People with a history of complicated withdrawal syndromes and people with underlying health issues should work very closely with their physician during withdrawal, as should the elderly and people with cognitive issues, as there can be unique risks involved. If you have acquired your Xanax illicitly, you can still work with a doctor to taper down your dose. Start by visiting a primary care physician or urgent care center and tell them that you are in, or are planning to be in, benzodiazepine withdrawal. If you don’t have insurance, visit a community health center. If you plan to or have become pregnant, you will need to discuss your options with your prescribing physician and OB/GYN about the risks and benefits of continuing versus tapering Xanax or other benzos. Some women continue taking them throughout their pregnancy, while others follow a dose tapering schedule.
The key to achieving the goal of getting off of Xanax is to follow the tapering schedule to the very end. By the end of your taper, you might be cutting pills into halves or quarters. Note that some individuals may be better suited for a harm reduction approach, in which the taper leads to a maintenance dose rather than abstinence. If you’re very concerned about the risks involved in Xanax tapering for any reason, discuss these concerns with your physician, because you may be better suited for inpatient detoxification. While this is more expensive, it is covered by many insurance plans.
No matter how you slice it, quitting Xanax takes time, patience, and determination. If you’ve been using it for longer than a few months, quitting can be hard, and there will be days where you want to give up and give in. But with medical supervision and support, you can be successful, and in the long-term, the health benefits are considerable. Withdrawal isn’t a picnic, but if Xanax is both the alternative to it, and a problem for you, it beats that alternative hands down.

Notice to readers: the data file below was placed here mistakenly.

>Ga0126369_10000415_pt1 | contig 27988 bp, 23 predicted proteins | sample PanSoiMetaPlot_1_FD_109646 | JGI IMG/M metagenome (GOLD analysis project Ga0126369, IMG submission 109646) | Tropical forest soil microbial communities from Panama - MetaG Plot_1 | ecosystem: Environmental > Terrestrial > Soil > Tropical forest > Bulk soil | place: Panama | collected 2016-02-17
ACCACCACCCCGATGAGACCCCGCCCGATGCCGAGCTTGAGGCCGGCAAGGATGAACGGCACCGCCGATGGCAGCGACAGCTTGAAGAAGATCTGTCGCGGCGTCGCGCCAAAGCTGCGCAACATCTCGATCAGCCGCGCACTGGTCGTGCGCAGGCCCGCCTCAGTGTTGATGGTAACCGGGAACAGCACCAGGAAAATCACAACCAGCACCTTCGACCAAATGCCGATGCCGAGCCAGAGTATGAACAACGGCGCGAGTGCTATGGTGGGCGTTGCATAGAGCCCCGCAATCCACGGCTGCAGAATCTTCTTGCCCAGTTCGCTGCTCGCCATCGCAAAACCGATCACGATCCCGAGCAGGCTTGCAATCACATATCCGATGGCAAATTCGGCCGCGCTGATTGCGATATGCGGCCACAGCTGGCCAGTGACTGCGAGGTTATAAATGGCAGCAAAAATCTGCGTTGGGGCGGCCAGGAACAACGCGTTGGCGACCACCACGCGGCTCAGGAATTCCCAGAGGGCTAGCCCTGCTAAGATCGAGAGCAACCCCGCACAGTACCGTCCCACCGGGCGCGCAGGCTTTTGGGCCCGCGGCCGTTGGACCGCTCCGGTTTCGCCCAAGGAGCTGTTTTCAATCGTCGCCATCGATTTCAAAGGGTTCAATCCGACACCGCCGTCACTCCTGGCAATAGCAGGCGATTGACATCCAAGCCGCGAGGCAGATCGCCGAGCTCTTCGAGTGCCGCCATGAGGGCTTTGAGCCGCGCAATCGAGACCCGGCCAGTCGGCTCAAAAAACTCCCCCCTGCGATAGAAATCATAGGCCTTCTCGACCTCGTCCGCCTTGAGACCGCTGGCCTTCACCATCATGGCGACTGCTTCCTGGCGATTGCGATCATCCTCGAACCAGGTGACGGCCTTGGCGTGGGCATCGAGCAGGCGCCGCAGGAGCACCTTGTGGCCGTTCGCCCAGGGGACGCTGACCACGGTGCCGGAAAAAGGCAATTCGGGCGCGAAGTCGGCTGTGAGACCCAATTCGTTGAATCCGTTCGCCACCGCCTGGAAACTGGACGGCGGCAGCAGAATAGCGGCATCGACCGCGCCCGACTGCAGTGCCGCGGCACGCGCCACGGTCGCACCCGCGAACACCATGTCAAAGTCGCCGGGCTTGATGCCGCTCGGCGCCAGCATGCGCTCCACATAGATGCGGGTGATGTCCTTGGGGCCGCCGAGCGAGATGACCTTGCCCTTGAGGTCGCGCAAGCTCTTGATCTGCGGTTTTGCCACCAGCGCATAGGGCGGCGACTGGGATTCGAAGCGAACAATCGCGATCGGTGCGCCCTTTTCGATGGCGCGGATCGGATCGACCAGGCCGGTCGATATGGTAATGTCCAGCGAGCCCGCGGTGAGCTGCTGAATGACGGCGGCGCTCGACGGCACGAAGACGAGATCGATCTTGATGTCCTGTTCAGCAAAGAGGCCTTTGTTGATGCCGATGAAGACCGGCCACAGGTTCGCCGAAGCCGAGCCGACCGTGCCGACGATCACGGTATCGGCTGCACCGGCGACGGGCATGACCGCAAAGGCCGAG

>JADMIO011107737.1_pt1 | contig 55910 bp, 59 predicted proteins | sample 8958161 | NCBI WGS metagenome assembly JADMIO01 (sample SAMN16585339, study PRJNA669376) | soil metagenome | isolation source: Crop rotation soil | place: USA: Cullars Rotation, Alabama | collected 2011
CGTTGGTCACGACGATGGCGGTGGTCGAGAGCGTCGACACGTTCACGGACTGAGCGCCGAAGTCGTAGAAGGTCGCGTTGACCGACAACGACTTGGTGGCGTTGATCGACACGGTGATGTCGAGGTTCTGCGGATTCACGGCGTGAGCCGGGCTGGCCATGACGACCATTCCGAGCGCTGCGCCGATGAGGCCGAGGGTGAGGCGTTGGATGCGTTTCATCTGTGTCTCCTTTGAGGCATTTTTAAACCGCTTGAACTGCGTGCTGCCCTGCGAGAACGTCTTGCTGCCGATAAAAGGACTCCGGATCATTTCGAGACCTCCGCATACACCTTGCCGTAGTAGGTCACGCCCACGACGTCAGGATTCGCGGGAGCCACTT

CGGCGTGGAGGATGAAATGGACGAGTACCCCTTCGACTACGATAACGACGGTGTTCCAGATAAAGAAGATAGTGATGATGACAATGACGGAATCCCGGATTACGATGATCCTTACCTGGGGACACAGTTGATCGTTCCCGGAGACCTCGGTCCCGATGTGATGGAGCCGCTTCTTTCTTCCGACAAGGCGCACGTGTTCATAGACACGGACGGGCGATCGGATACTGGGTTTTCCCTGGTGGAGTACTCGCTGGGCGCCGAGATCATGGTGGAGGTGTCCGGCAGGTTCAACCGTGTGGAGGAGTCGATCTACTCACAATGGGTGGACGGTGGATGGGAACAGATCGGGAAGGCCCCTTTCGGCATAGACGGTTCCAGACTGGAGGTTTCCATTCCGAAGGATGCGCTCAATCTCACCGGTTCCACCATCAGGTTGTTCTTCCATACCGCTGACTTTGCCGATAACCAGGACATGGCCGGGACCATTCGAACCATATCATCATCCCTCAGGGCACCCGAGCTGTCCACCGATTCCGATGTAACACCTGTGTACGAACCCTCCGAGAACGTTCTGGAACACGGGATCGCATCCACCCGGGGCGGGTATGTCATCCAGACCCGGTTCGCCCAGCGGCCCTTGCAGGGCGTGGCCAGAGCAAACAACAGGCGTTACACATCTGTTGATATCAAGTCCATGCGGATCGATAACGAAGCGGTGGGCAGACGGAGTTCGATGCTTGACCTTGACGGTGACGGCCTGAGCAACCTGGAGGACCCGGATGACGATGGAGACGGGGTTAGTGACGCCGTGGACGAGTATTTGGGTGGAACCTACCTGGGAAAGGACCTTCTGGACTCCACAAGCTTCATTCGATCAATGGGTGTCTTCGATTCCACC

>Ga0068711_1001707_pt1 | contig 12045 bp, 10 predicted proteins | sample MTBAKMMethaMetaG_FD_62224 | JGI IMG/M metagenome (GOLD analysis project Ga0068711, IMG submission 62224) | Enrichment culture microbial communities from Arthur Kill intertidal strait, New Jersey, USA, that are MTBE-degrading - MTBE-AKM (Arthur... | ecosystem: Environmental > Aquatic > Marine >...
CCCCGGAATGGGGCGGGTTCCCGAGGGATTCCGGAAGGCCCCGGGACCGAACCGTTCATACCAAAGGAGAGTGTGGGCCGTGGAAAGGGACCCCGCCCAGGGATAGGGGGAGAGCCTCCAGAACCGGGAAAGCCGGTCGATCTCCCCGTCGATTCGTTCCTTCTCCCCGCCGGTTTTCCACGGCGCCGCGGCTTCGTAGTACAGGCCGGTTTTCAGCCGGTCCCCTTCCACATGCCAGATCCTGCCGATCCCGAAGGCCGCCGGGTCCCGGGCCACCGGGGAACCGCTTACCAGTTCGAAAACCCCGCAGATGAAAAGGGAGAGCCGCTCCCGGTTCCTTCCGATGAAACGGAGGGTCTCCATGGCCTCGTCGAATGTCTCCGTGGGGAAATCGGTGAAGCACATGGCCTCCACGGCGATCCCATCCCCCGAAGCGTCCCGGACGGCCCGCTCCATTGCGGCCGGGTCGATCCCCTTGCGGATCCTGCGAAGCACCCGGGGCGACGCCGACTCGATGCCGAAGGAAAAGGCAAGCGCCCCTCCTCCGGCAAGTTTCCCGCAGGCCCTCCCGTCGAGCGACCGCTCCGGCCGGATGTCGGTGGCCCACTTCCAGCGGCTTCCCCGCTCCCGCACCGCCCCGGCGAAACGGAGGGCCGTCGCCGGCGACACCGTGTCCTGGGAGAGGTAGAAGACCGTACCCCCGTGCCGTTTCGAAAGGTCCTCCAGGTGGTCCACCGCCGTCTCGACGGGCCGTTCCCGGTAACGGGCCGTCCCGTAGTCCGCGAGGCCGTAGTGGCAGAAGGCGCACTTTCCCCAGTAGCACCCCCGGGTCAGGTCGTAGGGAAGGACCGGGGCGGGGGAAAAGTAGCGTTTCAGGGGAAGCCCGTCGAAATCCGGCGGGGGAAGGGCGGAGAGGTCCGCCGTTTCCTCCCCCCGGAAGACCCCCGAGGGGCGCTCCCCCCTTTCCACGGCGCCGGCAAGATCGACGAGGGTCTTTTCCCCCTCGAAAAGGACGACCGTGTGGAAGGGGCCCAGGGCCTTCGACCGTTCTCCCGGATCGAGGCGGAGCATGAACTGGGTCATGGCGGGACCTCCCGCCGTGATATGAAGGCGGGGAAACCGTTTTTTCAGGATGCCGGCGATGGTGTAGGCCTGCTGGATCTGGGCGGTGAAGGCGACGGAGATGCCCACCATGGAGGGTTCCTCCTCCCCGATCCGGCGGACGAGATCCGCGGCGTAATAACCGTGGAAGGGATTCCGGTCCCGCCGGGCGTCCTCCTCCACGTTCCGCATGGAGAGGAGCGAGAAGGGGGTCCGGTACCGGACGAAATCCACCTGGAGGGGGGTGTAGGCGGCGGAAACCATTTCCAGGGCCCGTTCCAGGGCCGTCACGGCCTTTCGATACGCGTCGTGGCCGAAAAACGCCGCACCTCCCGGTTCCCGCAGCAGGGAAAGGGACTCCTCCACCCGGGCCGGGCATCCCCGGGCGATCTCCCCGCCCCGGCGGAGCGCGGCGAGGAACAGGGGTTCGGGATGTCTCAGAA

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A woman named Marianne messaged me wanting to know how to get off of Klonopin, which is a benzodiazepine, or benzo for short. She has been taking them regularly for more than twenty years, which is a very long time to be on a benzo. That will certainly complicate things. Before I go into how to stop taking benzos, I want to tell you what they are and what they do.
What are they?
Benzos are medications designed to treat anxiety, panic disorders, seizures, muscle tension, and insomnia. Some of the most commonly prescribed benzos include: Xanax (alprazolam), Klonopin (clonazepam),Valium (diazepam), Restoril (temazepam),
Librium (chlordiazepoxide), and Ativan (lorazepam). A 2013 survey found that Xanax and its generic form alprazolam is one of the most prescribed psychiatric drugs in the United States, with approximately 50 million prescriptions written that year. Unfortunately, this class of drug is also highly abused. Another 2013 survey found that 1.7 million Americans aged 12 and older were considered current abusers of tranquilizer medications like benzos. When abused, benzos produce a high in addition to the calm and relaxed sensations individuals feel when they take them.